January 19, 2007
David Fisher, an astronomy graduate student at The University of Texas at Austin, is making important contributions to the future understanding of galaxy evolution by studying the different types of bulges at the hearts of nearby spiral galaxies. This work was presented at the 207th meeting of the American Astronomical Society in Seattle, Washington.
A bulge is a concentration of stars in the center of a spiral galaxy. In recent years, evidence has shown that there are two types of bulges — the so-called "classical bulges" and "pseudobulges."
Studying these bulges and finding out how many nearby galaxies have the different types is important, Fisher says, because "we believe that the formation of these two types of bulges is dramatically different." Such findings could be important to theories of galaxy formation.
A classical bulge is a mostly featureless, round ball of stars, he says. A pseudobulge, on the other hand, "looks very much like the [galaxy's] outer disk, with a spiral structure. It can have a bar, and can be very flat, instead of round."
Fisher and his colleague Niv Drory (Max-Planck-Institut fur extraterrestrische Physik) studied archival images of 40 galaxies within about 150 million light-years from both Hubble Space Telescope and the Sloan Digital Sky Survey. The archival Hubble images were of the very heart — the bulge — of these galaxies. The Sloan images provided a look at the same galaxies in their entirety — providing information on the context for the bulge.
Fisher and Drory find that the global properties of galaxies are tightly coupled to the type of bulge a galaxy contains, even when the bulge accounts for only a few percent of the galaxy's mass.
This work is the basis for Fisher's doctoral dissertation. His goal is to find a much more quantitative way to distinguish between the two bulge types. His work presented at this conference shows that he is well on his way. Once achieved, this would enable astronomers "to count how many of each bulge type there are in the local universe," he says.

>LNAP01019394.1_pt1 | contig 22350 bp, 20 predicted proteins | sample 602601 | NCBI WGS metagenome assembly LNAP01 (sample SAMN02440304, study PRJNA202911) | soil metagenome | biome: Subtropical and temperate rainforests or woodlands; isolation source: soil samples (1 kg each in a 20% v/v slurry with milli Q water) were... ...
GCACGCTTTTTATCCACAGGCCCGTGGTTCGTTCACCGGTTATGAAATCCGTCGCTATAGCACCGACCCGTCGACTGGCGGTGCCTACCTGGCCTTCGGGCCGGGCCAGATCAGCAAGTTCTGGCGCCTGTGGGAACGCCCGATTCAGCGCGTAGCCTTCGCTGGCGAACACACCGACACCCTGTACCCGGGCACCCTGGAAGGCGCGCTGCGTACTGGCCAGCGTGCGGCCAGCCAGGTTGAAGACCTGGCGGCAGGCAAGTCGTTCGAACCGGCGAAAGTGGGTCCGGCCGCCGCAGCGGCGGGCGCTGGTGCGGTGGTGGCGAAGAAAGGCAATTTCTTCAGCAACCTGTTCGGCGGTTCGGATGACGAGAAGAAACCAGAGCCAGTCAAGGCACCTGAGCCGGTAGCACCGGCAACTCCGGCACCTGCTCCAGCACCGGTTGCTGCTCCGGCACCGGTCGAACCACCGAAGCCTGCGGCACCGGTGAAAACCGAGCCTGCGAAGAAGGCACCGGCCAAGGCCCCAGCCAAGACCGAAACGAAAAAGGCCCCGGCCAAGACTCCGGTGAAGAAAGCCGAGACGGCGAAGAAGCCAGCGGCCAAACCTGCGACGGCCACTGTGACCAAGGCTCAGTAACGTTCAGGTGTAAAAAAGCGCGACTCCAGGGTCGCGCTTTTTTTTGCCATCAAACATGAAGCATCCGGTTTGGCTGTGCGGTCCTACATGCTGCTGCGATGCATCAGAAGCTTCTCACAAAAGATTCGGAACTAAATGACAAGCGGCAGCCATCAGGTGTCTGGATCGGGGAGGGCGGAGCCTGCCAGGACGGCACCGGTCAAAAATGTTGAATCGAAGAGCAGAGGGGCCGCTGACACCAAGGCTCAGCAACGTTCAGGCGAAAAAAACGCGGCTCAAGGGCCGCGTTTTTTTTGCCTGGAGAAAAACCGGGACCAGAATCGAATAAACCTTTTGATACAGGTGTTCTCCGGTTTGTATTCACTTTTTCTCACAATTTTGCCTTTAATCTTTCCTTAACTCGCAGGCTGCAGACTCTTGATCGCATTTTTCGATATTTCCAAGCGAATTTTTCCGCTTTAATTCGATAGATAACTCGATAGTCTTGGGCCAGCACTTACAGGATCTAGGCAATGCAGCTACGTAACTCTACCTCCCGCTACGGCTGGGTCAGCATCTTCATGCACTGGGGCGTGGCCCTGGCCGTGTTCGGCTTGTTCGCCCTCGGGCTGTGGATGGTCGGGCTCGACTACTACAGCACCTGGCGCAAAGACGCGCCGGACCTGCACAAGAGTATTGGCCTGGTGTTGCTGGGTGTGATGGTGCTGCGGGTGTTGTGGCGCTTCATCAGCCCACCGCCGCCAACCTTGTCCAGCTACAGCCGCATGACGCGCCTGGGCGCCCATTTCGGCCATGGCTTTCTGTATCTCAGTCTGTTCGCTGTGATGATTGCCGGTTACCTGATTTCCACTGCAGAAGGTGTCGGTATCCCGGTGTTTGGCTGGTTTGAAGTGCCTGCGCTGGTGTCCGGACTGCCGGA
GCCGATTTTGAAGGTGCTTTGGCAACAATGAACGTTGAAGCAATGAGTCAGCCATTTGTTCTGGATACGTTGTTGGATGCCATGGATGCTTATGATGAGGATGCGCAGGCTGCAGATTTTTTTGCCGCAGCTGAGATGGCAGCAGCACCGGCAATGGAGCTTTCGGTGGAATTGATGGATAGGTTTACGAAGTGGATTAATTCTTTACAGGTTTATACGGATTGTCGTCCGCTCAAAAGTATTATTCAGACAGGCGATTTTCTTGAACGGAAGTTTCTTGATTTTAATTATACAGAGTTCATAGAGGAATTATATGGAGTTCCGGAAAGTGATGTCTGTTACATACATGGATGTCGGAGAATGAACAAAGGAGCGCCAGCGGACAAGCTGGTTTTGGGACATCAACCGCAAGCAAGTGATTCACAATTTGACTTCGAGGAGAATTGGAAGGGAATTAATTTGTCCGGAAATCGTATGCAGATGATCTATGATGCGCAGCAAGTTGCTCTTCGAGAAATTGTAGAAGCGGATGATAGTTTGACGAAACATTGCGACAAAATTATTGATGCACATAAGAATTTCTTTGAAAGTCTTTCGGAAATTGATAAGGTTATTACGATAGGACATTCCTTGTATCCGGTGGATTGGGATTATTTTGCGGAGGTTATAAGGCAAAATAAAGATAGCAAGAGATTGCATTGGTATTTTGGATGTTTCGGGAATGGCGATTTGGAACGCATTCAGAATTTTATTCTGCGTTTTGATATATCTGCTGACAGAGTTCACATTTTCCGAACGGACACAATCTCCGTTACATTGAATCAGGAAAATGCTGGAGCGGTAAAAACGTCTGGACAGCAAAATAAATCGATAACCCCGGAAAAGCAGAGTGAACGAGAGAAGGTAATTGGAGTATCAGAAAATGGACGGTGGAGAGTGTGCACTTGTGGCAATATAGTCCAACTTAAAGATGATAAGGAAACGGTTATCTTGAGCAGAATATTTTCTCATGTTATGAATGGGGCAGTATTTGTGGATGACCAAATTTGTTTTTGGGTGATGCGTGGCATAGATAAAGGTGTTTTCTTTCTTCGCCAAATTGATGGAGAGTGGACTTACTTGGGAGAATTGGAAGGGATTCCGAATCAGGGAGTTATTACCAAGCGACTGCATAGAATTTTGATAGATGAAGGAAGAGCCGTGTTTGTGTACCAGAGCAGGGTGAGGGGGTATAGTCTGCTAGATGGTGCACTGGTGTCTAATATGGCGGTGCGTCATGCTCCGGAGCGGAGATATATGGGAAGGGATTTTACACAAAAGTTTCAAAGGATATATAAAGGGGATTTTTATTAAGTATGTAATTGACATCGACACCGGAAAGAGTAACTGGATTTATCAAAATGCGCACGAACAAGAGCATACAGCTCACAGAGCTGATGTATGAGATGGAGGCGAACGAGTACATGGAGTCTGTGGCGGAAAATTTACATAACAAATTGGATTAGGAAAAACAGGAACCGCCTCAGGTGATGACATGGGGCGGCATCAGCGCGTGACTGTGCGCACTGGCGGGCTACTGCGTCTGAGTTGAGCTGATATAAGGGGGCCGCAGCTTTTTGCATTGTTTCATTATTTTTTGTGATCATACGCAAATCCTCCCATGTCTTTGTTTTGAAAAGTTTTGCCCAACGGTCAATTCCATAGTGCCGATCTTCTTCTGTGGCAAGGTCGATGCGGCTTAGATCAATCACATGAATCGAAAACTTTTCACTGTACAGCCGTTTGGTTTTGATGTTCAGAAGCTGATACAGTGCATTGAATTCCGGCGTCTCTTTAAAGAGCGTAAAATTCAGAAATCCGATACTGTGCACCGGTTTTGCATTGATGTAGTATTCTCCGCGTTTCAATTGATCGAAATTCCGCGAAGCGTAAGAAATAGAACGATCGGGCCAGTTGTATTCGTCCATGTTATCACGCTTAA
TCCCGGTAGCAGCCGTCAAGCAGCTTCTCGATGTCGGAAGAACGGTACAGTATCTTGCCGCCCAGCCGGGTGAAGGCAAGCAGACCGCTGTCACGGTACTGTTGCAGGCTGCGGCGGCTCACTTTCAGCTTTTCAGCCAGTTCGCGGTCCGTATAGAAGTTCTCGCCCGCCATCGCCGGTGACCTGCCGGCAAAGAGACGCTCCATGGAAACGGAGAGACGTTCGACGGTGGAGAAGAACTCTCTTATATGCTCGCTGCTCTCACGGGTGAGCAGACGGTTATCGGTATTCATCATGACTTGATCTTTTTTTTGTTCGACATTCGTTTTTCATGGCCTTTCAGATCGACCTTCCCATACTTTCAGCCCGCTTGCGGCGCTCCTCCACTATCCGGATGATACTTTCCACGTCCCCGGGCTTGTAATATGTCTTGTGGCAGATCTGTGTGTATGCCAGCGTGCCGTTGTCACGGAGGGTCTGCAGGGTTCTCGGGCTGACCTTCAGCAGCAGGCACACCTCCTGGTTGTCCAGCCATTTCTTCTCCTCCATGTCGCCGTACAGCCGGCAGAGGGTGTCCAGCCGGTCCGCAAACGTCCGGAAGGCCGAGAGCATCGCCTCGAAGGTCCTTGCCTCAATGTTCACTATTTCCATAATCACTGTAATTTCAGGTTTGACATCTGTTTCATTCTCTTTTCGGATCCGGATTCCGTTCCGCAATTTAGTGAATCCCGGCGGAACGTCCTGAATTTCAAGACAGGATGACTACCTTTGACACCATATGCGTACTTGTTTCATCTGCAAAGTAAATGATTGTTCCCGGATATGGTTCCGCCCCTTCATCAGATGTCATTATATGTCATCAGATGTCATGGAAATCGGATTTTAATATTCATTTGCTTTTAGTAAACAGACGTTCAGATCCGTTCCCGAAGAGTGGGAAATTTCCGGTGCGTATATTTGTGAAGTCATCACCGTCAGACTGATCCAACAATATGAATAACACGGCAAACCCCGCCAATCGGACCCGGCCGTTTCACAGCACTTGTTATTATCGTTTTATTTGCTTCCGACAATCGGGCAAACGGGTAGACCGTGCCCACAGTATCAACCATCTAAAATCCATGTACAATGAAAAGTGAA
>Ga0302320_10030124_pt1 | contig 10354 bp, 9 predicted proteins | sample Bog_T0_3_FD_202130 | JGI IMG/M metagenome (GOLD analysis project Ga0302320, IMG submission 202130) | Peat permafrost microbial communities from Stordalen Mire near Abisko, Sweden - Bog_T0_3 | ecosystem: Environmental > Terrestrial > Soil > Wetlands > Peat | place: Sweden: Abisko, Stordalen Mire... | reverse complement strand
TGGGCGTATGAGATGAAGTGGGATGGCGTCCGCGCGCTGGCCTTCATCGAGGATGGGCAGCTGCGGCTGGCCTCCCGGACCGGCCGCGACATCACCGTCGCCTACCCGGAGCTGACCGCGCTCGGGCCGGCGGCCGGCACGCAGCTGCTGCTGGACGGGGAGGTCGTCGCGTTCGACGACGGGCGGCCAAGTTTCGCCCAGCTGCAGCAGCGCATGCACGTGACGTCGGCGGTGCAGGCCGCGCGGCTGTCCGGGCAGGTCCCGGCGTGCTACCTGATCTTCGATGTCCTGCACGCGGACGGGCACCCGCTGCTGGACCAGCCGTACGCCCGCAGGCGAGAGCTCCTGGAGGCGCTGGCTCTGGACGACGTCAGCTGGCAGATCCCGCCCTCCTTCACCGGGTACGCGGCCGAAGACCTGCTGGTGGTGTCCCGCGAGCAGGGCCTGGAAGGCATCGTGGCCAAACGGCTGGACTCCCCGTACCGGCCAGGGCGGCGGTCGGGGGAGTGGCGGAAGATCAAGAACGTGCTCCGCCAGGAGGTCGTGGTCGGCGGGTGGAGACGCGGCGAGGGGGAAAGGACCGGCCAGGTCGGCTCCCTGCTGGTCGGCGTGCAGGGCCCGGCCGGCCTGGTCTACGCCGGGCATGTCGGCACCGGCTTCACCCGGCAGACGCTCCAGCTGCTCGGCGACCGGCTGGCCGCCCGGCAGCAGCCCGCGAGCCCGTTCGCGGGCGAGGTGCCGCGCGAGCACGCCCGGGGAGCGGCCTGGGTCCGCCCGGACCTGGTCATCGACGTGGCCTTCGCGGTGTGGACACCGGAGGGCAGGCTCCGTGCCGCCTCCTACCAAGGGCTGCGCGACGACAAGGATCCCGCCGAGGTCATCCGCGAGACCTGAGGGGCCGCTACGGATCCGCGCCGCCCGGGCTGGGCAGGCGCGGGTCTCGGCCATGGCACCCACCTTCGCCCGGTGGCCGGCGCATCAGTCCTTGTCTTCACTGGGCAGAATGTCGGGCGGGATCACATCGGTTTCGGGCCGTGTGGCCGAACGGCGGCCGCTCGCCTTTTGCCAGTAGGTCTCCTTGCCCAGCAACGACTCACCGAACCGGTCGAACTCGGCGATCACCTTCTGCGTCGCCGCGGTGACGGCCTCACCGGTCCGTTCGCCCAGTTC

He explains that current theories of galaxy evolution focus on mergers, and typically argue that the vast majority of nearby galaxies were built up through mergers with other galaxies over time. Further, most galaxies are predicted to have experienced a major merger in the past billion years.
Classical bulges are the result of mergers, Fisher says. "We feel comfortable that they form through some kind of merger. You take two sets of stars, you mix them up, and you're left with a ball that's essentially featureless."
But pseudobulges form differently, through so-called "secular evolution." Essentially, this means that the galaxy evolves on its own, without any mergers. "In secular evolution," Fisher says, "the galaxy will start to re-arrange itself, do it in an ordered way, rotating very fast. This causes the spiral structure and nuclear bars in the center" that are seen in pseudobulges. Pseudobulges are signposts of a history (since the formation of the disk) that is free of mergers. Current theories of galaxy formation do not predict this to be a common process. "We are trying to find out how right or wrong these theories are," Fisher says.
An efficient method for counting the number of classical bulges and pseudobulges in local galaxies will reveal which type is more prominent. If there are a lot of pseudobulges, then there were not as many galactic mergers in the past as astronomers think.
"The hints are there" that this is the case, Fisher says. If this turns out to be correct, then "our galaxy formation models need more work."